and energy, and indeed their entire lives to the welfare of other people?
Of course, it isn't only the great saints of the world that display this
impulse; most of us do so to one degree or another. Many of us give money
to help feed and clothe people we have never met; we support missionaries
in foreign countries; we try, perhaps in feckless and fumbling ways, to
do what we can to help the widow and orphan.
Now how, says Simian, can we account for this kind of behavior? The
rational way to behave, he says, is to act or try to act in such
a way as to increase one's personal fitness, i.e., to act so as to increase
the probability that one's genes will be widely disseminated in the next
and subsequent generation, thus doing well in the evolutionary derby.
A paradigm of rational behavior, conceived Simon's way, was reported in
the South Bend Tribune of December 21, 1991 (dateline Alexandria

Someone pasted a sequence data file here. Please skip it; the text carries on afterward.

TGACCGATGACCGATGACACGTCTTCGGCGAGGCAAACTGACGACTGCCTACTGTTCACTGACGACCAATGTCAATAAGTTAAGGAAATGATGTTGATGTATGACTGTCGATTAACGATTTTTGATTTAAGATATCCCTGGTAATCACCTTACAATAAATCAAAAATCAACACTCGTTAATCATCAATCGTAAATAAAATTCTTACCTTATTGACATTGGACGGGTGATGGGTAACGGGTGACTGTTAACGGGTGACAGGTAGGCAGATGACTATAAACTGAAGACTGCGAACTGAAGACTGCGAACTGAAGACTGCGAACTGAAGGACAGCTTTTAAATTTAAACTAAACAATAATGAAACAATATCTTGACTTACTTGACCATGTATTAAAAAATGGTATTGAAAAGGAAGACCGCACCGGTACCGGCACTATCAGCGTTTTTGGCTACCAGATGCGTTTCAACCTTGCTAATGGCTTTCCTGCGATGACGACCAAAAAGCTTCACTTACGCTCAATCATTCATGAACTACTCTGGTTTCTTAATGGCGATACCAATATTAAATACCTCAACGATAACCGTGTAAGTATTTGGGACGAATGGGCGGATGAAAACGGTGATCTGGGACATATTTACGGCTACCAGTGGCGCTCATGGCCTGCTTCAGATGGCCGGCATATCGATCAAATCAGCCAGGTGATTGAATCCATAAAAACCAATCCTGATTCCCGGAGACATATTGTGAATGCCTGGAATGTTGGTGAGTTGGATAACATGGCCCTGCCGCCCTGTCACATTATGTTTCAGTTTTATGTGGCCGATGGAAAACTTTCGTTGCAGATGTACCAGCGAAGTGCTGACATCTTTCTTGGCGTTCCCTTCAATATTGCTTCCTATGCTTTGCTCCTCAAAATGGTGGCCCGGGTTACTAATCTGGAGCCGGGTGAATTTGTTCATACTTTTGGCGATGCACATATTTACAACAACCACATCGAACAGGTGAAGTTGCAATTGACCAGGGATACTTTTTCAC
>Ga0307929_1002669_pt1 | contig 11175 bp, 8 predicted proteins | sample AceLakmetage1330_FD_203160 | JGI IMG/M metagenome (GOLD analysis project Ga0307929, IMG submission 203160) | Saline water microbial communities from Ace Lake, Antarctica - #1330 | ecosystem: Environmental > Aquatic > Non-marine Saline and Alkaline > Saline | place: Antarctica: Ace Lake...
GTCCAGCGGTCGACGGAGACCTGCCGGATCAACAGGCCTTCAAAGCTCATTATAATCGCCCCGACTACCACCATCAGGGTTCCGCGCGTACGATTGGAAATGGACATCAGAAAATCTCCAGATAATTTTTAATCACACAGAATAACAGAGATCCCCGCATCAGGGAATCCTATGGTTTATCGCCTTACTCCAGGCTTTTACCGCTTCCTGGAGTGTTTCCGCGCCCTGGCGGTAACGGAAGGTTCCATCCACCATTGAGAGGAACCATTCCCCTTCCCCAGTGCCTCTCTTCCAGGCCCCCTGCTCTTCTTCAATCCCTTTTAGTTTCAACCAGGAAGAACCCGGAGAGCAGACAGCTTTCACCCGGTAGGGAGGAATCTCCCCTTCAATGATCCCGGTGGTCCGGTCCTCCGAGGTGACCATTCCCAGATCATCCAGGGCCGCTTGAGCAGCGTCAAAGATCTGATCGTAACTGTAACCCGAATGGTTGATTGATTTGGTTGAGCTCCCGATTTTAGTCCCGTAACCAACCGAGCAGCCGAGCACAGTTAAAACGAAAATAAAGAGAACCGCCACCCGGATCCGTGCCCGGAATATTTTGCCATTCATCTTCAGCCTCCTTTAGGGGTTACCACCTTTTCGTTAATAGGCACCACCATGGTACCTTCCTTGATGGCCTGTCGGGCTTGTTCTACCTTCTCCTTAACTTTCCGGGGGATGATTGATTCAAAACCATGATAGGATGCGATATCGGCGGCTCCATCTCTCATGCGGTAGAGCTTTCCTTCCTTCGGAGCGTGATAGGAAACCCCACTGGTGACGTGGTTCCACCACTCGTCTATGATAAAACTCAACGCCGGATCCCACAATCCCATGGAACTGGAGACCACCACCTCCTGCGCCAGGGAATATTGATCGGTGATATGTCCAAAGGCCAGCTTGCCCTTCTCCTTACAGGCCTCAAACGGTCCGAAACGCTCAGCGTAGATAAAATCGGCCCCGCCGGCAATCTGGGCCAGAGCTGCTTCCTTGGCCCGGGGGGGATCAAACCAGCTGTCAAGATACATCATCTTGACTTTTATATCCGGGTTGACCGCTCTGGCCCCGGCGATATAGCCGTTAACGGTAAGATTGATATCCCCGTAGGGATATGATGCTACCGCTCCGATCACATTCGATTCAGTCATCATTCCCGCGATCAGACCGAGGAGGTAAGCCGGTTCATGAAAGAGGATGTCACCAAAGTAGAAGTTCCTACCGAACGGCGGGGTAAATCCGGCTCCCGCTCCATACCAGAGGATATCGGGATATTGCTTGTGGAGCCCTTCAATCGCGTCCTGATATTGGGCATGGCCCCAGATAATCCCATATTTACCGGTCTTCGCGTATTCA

(Va.)): "Cecil B. Jacobson, an infertility specialist, was accused
of using his own sperm to impregnate his patients; he may have fathered
as many as 75 children, a prosecutor said Friday." Unlike Jacobson,
however, such people as Mother Teresa and Thomas Aquinas cheerfully ignore
the short or long-term fate of their genes; what is the explanation of this
The answer, says Simian, is two mechanisms: "docility" and
Docile persons tend to learn and believe what they perceive
others in the society want them to learn and believe. Thus the content of
what is learned will not be fully screened for its contribution to personal
fitness (p. 1666).
The idea is that a Mother Teresa or a Thomas Aquinas displays "bounded
rationality"; they are unable to distinguish socially prescribed behavior
that contributes to fitness from altruistic behavior (socially prescribed
behavior which does not). As a result they fail to acquire the personally
advantageous learning that provides that increment d of fitness
without, sadly enough, suffering that decrement c exacted by
altruistic behavior. They acquiesce unthinkingly in what society tells them
is the right way to behave; and they don't quite have the smarts needed
to make their own independent evaluation of the likely bearing of such behavior
on the fate of their genes. If they did make such an independent
evaluation (and were rational enough to avoid silly mistakes) they would